Comparing rates of adverse events detected in incident reporting and the Global Trigger Tool: a systematic review

Peter D. Hibbert, Charlotte J. Molloy, Timothy J. Schultz, Andrew Carson-Stevens, Jeffrey Braithwaite

Research output: Contribution to journalReview articlepeer-review

3 Citations (Scopus)
48 Downloads (Pure)

Abstract

Many hospitals continue to use incident reporting systems (IRSs) as their primary patient safety data source. The information IRSs collect on the frequency of harm to patients [adverse events (AEs)] is generally of poor quality, and some incident types (e.g. diagnostic errors) are under-reported. Other methods of collecting patient safety information using medical record review, such as the Global Trigger Tool (GTT), have been developed. The aim of this study was to undertake a systematic review to empirically quantify the gap between the percentage of AEs detected using the GTT to those that are also detected via IRSs. The review was conducted in adherence to the Preferred Reporting Items for Systematic Reviews and Meta-Analyses (PRISMA) statement. Studies published in English, which collected AE data using the GTT and IRSs, were included. In total, 14 studies met the inclusion criteria. All studies were undertaken in hospitals and were published between 2006 and 2022. The studies were conducted in six countries, mainly in the USA (nine studies). Studies reviewed 22 589 medical records using the GTT across 107 institutions finding 7166 AEs. The percentage of AEs detected using the GTT that were also detected in corresponding IRSs ranged from 0% to 37.4% with an average of 7.0% (SD 9.1; median 3.9 and IQR 5.2). Twelve of the fourteen studies found <10% of the AEs detected using the GTT were also found in corresponding IRSs. The >10-fold gap between the detection rates of the GTT and IRSs is strong evidence that the rate of AEs collected in IRSs in hospitals should not be used to measure or as a proxy for the level of safety of a hospital. IRSs should be recognized for their strengths which are to detect rare, serious, and new incident types and to enable analysis of contributing and contextual factors to develop preventive and corrective strategies. Health systems should use multiple patient safety data sources to prioritize interventions and promote a cycle of action and improvement based on data rather than merely just collecting and analysing information.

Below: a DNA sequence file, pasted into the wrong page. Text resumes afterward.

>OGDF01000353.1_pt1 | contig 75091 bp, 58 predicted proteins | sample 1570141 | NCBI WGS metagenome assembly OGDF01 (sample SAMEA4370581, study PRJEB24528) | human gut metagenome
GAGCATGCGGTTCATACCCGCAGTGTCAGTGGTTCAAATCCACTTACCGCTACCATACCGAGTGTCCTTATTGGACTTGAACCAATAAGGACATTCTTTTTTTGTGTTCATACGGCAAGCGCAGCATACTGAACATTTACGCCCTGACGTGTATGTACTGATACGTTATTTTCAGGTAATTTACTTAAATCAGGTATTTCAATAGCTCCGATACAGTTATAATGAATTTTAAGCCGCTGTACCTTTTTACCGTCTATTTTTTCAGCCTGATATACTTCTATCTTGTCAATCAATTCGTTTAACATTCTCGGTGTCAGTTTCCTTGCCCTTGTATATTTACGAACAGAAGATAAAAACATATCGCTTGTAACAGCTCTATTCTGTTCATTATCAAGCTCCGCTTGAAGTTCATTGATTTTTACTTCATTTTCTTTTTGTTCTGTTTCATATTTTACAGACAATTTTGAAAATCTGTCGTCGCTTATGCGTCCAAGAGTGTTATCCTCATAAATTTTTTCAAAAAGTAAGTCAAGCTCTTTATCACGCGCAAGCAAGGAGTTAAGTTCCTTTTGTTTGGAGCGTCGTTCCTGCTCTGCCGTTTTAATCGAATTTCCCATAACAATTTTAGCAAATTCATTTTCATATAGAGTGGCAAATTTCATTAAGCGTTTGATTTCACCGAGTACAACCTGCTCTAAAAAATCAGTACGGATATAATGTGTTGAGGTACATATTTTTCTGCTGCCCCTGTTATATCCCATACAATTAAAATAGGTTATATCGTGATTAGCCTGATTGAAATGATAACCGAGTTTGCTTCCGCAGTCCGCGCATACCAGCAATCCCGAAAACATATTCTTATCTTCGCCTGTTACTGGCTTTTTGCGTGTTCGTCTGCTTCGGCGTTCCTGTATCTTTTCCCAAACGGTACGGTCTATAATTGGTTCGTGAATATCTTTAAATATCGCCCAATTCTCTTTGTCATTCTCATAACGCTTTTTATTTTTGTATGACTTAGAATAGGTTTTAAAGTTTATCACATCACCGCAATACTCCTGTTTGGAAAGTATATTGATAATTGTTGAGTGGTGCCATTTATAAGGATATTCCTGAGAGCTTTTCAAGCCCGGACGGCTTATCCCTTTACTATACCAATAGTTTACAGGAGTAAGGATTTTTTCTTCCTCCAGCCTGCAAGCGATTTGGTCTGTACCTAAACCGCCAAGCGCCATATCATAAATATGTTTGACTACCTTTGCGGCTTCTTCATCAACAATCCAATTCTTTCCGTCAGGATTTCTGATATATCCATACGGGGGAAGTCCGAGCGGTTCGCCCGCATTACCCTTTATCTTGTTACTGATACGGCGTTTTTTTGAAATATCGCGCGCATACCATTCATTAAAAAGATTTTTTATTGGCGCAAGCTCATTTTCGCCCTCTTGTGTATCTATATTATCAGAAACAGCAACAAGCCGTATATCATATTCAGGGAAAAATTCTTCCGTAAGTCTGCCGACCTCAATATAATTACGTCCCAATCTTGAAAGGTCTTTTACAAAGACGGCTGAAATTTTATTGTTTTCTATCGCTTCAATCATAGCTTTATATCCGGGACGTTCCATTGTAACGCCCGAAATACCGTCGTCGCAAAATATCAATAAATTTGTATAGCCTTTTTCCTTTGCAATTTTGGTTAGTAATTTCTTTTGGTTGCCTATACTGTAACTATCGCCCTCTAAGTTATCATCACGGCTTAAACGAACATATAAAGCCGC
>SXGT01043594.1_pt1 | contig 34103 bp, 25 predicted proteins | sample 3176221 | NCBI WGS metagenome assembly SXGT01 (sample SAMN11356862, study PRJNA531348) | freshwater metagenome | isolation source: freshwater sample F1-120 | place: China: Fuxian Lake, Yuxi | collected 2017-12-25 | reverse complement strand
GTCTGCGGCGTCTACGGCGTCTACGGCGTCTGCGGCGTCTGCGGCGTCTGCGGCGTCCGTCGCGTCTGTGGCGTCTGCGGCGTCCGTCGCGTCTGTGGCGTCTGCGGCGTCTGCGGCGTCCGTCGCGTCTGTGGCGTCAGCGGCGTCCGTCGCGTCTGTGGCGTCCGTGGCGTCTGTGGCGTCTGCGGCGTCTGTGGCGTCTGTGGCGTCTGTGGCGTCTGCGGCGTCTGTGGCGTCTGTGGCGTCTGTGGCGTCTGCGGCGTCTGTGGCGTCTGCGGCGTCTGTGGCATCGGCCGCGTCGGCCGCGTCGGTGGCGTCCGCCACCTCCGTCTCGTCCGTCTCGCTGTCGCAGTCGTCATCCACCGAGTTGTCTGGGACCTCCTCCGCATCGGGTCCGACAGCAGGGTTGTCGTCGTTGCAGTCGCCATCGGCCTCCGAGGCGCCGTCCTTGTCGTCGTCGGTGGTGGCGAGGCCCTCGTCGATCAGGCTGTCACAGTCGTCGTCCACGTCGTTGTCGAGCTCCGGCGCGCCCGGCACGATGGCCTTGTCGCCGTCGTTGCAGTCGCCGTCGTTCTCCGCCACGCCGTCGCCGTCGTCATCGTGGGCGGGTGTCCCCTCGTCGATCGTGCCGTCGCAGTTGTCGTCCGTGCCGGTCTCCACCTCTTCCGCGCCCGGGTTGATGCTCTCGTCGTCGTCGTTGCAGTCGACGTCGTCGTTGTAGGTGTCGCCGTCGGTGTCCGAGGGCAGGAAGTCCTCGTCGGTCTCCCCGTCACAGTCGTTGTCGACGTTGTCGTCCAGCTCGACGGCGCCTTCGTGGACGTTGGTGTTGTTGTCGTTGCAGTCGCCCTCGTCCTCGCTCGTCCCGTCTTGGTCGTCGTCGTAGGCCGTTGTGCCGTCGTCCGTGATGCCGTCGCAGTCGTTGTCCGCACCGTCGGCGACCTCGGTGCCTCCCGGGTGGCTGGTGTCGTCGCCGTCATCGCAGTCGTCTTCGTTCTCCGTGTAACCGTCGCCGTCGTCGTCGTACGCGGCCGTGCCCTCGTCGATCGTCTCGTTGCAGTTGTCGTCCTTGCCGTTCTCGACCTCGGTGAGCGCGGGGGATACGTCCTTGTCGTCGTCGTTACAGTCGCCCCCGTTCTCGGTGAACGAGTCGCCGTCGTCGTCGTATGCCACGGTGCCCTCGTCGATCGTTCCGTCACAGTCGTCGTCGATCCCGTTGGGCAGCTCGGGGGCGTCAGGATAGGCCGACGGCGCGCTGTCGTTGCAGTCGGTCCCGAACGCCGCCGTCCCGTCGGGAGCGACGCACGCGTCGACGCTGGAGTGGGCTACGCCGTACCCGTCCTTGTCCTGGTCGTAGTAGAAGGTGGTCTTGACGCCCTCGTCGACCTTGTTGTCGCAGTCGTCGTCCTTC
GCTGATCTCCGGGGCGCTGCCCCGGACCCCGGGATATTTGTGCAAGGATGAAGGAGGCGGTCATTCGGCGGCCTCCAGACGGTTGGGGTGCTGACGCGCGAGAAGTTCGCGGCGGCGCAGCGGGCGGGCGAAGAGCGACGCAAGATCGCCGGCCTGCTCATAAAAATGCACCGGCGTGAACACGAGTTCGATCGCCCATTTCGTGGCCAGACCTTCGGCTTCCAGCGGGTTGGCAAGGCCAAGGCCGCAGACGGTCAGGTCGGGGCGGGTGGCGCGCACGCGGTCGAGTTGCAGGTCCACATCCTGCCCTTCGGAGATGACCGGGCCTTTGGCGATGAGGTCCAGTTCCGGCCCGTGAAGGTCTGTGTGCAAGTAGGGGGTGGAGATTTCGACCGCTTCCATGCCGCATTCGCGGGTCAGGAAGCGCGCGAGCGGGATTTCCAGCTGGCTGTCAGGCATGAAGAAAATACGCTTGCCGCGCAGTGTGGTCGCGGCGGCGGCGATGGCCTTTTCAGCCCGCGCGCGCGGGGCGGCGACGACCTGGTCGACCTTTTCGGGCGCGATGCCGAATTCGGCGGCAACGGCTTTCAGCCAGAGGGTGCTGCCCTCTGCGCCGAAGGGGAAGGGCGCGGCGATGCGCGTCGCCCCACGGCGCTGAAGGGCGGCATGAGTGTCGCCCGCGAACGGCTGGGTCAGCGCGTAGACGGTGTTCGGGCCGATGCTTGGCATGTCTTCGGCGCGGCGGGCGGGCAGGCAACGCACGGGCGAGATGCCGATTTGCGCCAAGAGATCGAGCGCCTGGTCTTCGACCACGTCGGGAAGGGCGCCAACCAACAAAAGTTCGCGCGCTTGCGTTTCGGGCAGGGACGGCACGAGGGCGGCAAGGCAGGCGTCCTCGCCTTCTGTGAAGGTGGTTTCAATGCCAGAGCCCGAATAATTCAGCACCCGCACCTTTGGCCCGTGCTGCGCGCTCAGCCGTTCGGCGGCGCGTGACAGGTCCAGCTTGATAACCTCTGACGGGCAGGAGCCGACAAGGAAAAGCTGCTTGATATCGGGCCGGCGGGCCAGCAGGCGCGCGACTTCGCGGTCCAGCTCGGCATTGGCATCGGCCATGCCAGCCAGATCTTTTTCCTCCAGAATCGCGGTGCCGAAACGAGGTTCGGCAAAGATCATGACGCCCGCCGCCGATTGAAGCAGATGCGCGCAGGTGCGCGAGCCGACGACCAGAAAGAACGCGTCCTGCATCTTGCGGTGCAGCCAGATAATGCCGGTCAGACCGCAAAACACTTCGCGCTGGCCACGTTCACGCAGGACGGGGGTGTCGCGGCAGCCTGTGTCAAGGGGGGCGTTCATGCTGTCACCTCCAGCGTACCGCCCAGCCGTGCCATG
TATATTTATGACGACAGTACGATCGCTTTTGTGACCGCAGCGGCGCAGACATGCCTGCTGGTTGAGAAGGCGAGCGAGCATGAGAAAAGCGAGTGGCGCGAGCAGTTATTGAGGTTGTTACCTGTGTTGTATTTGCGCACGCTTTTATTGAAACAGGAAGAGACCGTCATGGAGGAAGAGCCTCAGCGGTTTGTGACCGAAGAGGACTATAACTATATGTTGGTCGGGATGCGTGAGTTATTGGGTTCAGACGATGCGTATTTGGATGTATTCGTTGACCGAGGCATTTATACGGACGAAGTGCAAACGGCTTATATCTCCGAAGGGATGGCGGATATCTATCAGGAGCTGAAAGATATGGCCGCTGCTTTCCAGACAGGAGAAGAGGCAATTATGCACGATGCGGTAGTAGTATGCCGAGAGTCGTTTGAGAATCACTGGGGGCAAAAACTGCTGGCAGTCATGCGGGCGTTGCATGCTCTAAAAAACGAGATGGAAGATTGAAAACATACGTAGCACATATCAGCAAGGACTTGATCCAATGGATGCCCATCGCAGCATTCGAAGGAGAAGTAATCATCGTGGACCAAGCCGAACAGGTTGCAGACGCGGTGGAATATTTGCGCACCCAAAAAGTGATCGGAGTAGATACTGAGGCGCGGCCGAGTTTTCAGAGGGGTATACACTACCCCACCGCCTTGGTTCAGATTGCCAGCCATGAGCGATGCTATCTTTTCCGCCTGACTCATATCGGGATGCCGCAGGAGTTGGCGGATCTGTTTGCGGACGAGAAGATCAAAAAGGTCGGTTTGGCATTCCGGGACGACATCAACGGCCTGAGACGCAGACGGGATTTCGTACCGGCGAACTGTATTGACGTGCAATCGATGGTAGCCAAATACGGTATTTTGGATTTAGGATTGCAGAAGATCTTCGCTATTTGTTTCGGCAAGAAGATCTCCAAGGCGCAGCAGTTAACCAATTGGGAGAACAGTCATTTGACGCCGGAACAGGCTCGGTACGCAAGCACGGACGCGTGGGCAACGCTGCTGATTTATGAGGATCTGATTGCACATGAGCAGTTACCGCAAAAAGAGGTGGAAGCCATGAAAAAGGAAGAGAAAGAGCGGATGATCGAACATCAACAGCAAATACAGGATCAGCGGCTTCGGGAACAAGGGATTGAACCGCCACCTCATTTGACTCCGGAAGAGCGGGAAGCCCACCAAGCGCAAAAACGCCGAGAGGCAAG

Original languageEnglish
Article numbermzad056
Number of pages8
JournalInternational Journal For Quality in Health Care
Volume35
Issue number3
Early online date13 Jul 2023
DOIs
Publication statusPublished - 2023

Keywords

  • adverse events
  • healthcare Global Trigger Tool
  • hospital incident reporting
  • patient safety
  • quality of care
  • systematic review

Fingerprint

Dive into the research topics of 'Comparing rates of adverse events detected in incident reporting and the Global Trigger Tool: a systematic review'. Together they form a unique fingerprint.

Cite this